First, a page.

|Posted by Karl Lancaster on July 27, 2010 at 4:12 PM|
Zhen Wei Academy Strikes Again - By Karl Lancaster 6th Duan Disciple
A few years ago I wrote an article for Combat called 'Mizong the Next Big Thing'. In it I described how Grand Master Lu Jun Hai had moulded a team capable of competing at any level within the confines of tradtional Kung Fu forms tournaments.
Well, Mizong boxing is hardly front page news these days. And to be honest, even the majority of martial arts ethusiasts have no idea what it is. Despite there having been several films based around system, the most famous being 'Fearless', starring Jet Li and 'Fist of Fury', starring the late Bruce Lee. But, even though it's not known in every house in the land I still stand by my previous article. And if you ask the Chinese they just might agree!
On 12th and 13th July 2010 a nine man team representing Great Britain competed in 10th Grand World Wu Shu Festival in Shanghai. The entire team came from Sifu Lu's Zhen Wei Academy.
The Festival, now in its twentieth year, attracted students of both Wu Shu and more traditional kung fu. Twenty-seven countries took part in what is seen as the pinacle of Kung Fu competition.
A nine man panel of elite judges took two days to mark 300 entrants. The catergories covered modern Wu Shu, traditional external kung fu and Internal styles. Sub catergories included bare hand forms, long weapons, flexible weapons, shorts weapons, two man and group work. Competitors were split in to male and female and those under sixteen years of age, between seventeen and forty-nine and those over fifty.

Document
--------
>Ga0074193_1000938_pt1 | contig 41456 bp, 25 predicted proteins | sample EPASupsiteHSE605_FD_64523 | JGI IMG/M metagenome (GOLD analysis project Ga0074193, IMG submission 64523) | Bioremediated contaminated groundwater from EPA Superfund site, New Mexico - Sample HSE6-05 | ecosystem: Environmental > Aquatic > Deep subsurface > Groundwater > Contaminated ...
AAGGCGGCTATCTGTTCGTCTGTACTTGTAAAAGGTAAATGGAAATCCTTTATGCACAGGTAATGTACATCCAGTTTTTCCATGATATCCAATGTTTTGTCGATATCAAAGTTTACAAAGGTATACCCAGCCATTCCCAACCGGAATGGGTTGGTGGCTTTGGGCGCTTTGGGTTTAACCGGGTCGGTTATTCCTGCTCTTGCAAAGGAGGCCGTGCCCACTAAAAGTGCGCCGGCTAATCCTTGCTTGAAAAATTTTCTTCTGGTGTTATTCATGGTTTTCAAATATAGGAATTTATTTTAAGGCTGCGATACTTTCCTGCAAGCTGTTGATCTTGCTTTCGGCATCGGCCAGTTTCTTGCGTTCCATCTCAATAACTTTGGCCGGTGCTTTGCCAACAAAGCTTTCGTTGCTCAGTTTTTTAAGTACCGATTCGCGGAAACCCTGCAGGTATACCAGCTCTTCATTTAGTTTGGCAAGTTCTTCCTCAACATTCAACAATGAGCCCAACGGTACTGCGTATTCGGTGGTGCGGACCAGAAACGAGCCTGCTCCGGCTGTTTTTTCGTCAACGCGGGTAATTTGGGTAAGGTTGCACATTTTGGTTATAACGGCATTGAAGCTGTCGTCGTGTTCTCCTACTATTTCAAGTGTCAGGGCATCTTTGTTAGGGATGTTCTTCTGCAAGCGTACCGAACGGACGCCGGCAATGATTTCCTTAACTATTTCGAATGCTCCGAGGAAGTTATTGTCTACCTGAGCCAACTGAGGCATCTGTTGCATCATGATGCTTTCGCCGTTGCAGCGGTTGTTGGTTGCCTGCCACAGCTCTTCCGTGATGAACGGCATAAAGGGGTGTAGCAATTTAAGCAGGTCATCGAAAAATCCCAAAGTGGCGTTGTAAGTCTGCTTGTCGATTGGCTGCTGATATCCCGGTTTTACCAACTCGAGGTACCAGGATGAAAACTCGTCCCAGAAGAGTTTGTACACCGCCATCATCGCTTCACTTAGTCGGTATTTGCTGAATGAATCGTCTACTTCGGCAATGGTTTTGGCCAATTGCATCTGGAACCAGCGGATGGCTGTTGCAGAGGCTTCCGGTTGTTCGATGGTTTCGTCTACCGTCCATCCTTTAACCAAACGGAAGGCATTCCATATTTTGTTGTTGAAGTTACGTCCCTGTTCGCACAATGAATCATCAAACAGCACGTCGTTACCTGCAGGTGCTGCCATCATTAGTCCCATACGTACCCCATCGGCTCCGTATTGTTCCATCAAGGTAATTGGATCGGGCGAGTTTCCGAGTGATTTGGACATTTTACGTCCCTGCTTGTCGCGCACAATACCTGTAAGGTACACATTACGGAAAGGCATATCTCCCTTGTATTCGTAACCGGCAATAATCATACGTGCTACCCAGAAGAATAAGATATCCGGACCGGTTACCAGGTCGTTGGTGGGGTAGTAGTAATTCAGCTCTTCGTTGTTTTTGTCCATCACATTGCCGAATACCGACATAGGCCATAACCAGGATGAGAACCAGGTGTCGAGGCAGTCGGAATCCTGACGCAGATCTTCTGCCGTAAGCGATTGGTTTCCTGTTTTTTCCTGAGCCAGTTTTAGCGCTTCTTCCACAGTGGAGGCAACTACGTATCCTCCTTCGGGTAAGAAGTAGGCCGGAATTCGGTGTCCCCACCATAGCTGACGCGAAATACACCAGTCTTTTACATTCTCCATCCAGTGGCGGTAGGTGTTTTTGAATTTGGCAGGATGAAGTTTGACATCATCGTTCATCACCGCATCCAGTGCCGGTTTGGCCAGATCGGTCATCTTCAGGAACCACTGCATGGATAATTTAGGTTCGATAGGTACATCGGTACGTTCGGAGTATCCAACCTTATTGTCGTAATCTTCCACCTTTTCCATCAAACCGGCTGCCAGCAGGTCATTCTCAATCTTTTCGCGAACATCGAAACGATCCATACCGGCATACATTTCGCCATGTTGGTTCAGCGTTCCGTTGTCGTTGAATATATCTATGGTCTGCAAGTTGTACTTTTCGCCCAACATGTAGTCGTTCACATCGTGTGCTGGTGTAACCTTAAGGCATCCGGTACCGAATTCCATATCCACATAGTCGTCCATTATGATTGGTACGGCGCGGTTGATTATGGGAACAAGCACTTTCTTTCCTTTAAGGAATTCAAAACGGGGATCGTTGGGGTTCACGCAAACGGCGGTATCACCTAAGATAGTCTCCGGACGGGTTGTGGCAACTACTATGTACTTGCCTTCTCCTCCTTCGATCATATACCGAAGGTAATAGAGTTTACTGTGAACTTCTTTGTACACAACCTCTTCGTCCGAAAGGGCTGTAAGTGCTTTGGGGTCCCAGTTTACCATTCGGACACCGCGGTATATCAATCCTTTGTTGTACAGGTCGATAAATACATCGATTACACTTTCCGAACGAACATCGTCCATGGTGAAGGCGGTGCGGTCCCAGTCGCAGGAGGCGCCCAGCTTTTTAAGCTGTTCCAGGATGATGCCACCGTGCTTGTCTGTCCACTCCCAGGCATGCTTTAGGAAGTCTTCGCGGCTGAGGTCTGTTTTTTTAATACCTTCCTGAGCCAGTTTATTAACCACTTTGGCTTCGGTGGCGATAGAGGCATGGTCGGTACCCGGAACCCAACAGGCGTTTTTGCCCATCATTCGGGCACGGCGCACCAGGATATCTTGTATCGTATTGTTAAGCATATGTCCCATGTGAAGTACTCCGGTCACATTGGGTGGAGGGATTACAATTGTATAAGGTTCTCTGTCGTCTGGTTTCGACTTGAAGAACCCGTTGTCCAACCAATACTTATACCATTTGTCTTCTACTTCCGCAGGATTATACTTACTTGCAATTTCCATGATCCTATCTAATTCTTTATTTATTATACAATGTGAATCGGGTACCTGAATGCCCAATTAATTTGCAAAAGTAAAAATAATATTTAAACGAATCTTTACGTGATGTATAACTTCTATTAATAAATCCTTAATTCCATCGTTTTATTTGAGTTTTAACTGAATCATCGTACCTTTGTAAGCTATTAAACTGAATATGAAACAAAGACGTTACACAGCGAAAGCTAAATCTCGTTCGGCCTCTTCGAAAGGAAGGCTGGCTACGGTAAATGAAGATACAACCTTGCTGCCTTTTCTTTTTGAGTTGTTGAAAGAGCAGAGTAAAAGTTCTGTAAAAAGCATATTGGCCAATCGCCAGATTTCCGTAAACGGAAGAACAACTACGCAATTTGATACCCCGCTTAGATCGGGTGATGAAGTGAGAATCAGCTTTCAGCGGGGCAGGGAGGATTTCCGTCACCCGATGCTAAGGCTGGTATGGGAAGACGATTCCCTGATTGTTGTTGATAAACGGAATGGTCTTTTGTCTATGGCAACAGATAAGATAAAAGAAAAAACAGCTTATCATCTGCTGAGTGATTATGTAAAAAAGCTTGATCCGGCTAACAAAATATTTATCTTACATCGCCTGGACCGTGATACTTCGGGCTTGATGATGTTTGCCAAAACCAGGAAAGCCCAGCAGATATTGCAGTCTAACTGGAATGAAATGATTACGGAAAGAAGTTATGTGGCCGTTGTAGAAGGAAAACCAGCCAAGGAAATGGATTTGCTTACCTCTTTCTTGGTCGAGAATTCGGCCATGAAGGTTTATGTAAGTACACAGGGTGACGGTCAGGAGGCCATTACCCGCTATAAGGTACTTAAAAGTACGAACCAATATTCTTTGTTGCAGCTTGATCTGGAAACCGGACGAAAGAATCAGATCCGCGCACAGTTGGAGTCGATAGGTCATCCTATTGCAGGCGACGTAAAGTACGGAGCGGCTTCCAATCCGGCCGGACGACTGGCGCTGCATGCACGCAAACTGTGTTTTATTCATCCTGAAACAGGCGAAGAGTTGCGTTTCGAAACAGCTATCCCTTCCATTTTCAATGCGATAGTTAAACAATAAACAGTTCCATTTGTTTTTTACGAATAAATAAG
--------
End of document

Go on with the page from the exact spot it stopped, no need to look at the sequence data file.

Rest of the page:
Previously the Zhen Wei Academy had provided the backbone of the British Team at the US Open, British Open and the European Championships. And the team had done well at these events including winning the overall European title and collecting several indivdual gongs too! But, against a large Chinese contingent in their own backyard we had no idea how we might fare.
Any doubts about being able to compete with the best were well and truely washed away by the end of day two. Sifu Lu had prepared the team well, drilling us again and again until we could virtually do the forms in our sleep.
On day one I was one of the first members of the team to compete. I was up in the long weapons catergory for over fifties. I had won in this catergory at the European Championships a few years back but had never been able to recapture the same form since. But I gave it my best shot, and due to some hard work on my part, and a lot more on Sifu Lu's I notched up a score of 9.23. It was enough to eclipse my nearest rival and snatch the gold.
My victory seemed to ignite the rest of the team but opposition was tough and the results hard to come by. I have to say though that I was a very proud father when my youngest son, also the the youngest team member at thirteen, scooped a silver medal.
However the bulk of our team was more heavily involved on day two of the competition. By close of play team members like Gary Matthews, Kevin Kilnminster, Adam Lynch and Andy Lee had rewritten the events history books and taken several golds each! Brothers Shahab and Zayn Talaimojeh once again contributed to the Zhen Wei Academy haul. And Anish Patel, my son Luke and myself added further medals to the total.All in all we came away with 32 medals, not bad between nine!
Although I mentioned Mizong Quan earlier in the article that is not the only element taught at the Zhen Wei Academy. Sifu Lu is also a master of the Qing Ping Sword, and also teaches Tai Chi, Xing-I and a large number of weapons forms.And, with the exception of the Tai Chi, all these other disciplines came in to play as well. This included a team daedo performance, monk spade, chain whip, dagger, sword v sword and sword v spear.
To top things off the judges voted the British team the best in the traditional elements section.To say Sifu Lu was delighted was an understatement!